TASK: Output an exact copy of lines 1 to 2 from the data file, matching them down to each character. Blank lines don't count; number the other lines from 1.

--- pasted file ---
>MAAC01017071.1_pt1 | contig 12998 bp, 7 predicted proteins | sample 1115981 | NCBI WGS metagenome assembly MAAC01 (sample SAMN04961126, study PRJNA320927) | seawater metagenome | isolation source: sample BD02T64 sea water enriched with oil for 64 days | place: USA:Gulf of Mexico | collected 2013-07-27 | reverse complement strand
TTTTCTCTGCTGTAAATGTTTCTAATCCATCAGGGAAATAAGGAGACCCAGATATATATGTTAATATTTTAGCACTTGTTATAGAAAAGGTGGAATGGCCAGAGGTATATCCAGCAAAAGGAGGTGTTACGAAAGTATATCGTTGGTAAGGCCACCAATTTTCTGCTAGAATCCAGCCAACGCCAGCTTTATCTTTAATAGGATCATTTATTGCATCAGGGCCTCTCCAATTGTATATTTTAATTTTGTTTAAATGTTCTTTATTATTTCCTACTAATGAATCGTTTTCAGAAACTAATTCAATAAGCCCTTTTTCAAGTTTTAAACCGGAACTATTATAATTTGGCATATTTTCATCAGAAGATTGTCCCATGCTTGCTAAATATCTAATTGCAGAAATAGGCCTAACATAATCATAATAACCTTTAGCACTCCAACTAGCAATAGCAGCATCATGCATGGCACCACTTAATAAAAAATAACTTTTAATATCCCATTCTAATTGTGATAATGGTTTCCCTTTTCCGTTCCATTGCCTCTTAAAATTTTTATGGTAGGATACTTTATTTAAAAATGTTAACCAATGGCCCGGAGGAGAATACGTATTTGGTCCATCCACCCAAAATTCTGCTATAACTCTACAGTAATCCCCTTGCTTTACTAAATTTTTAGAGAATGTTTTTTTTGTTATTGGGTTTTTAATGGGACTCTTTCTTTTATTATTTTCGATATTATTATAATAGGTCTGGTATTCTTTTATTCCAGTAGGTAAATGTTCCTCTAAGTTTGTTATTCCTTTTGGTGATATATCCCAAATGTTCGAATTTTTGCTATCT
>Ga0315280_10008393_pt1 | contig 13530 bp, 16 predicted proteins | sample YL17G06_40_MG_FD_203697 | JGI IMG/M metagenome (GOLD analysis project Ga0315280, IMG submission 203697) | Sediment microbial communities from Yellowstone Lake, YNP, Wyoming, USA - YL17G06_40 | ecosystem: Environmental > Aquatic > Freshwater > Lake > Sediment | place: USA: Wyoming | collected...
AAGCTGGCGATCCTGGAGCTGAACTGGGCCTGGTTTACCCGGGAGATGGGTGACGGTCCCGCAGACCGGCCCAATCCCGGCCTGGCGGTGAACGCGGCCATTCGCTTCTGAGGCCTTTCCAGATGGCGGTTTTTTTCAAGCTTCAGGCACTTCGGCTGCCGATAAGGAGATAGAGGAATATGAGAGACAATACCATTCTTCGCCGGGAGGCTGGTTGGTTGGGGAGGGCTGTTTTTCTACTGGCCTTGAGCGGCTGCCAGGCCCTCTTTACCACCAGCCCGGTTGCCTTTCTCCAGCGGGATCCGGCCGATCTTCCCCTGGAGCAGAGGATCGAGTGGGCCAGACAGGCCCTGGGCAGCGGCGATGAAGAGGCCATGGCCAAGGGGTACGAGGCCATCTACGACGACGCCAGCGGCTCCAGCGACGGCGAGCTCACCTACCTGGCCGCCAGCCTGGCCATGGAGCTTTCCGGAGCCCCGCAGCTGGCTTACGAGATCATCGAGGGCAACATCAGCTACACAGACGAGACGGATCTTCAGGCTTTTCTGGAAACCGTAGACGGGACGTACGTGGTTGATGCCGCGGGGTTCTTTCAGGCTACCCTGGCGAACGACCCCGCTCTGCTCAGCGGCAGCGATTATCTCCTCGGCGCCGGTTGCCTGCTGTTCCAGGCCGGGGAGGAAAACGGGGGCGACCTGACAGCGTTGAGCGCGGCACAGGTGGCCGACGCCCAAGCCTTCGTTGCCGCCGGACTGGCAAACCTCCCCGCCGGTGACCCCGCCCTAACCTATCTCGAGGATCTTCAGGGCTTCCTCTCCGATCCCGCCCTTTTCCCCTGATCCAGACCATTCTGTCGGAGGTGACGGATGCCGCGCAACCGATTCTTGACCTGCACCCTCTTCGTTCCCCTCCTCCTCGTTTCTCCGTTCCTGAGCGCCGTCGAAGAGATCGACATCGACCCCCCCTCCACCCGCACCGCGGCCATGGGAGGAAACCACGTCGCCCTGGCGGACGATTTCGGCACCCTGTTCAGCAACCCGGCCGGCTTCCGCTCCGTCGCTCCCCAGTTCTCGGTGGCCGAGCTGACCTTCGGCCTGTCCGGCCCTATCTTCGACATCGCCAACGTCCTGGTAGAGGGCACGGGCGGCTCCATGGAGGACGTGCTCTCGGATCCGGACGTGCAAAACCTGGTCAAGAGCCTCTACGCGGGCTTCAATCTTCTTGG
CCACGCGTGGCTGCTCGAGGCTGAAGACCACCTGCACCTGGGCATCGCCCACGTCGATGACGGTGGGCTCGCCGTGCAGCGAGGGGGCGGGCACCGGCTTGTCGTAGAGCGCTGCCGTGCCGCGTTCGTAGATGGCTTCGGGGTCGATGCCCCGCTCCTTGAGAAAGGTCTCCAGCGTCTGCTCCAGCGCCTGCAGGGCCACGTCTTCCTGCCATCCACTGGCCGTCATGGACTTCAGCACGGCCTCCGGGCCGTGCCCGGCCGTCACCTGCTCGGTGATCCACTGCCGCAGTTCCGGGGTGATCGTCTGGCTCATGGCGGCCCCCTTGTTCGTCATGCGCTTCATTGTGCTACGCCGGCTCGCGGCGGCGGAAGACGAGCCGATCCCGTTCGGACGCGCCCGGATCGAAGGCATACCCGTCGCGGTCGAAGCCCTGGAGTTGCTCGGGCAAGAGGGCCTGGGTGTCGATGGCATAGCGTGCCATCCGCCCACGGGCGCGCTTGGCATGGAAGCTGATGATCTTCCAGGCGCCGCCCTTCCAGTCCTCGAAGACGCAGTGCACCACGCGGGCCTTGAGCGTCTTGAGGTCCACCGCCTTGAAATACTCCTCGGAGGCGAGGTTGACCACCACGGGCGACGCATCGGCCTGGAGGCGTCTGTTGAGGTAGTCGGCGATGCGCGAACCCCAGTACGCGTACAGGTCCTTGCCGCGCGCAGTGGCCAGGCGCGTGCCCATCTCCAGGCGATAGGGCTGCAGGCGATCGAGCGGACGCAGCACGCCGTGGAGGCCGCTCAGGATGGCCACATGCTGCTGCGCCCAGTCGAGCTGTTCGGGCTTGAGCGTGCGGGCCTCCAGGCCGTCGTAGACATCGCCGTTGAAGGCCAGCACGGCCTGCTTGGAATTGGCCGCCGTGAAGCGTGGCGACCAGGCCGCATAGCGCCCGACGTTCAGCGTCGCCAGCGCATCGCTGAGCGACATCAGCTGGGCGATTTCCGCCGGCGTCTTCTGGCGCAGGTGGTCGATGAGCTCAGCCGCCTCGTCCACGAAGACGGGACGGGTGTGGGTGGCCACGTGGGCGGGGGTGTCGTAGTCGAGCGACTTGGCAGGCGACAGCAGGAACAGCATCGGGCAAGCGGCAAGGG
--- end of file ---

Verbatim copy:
>MAAC01017071.1_pt1 | contig 12998 bp, 7 predicted proteins | sample 1115981 | NCBI WGS metagenome assembly MAAC01 (sample SAMN04961126, study PRJNA320927) | seawater metagenome | isolation source: sample BD02T64 sea water enriched with oil for 64 days | place: USA:Gulf of Mexico | collected 2013-07-27 | reverse complement strand
TTTTCTCTGCTGTAAATGTTTCTAATCCATCAGGGAAATAAGGAGACCCAGATATATATGTTAATATTTTAGCACTTGTTATAGAAAAGGTGGAATGGCCAGAGGTATATCCAGCAAAAGGAGGTGTTACGAAAGTATATCGTTGGTAAGGCCACCAATTTTCTGCTAGAATCCAGCCAACGCCAGCTTTATCTTTAATAGGATCATTTATTGCATCAGGGCCTCTCCAATTGTATATTTTAATTTTGTTTAAATGTTCTTTATTATTTCCTACTAATGAATCGTTTTCAGAAACTAATTCAATAAGCCCTTTTTCAAGTTTTAAACCGGAACTATTATAATTTGGCATATTTTCATCAGAAGATTGTCCCATGCTTGCTAAATATCTAATTGCAGAAATAGGCCTAACATAATCATAATAACCTTTAGCACTCCAACTAGCAATAGCAGCATCATGCATGGCACCACTTAATAAAAAATAACTTTTAATATCCCATTCTAATTGTGATAATGGTTTCCCTTTTCCGTTCCATTGCCTCTTAAAATTTTTATGGTAGGATACTTTATTTAAAAATGTTAACCAATGGCCCGGAGGAGAATACGTATTTGGTCCATCCACCCAAAATTCTGCTATAACTCTACAGTAATCCCCTTGCTTTACTAAATTTTTAGAGAATGTTTTTTTTGTTATTGGGTTTTTAATGGGACTCTTTCTTTTATTATTTTCGATATTATTATAATAGGTCTGGTATTCTTTTATTCCAGTAGGTAAATGTTCCTCTAAGTTTGTTATTCCTTTTGGTGATATATCCCAAATGTTCGAATTTTTGCTATCT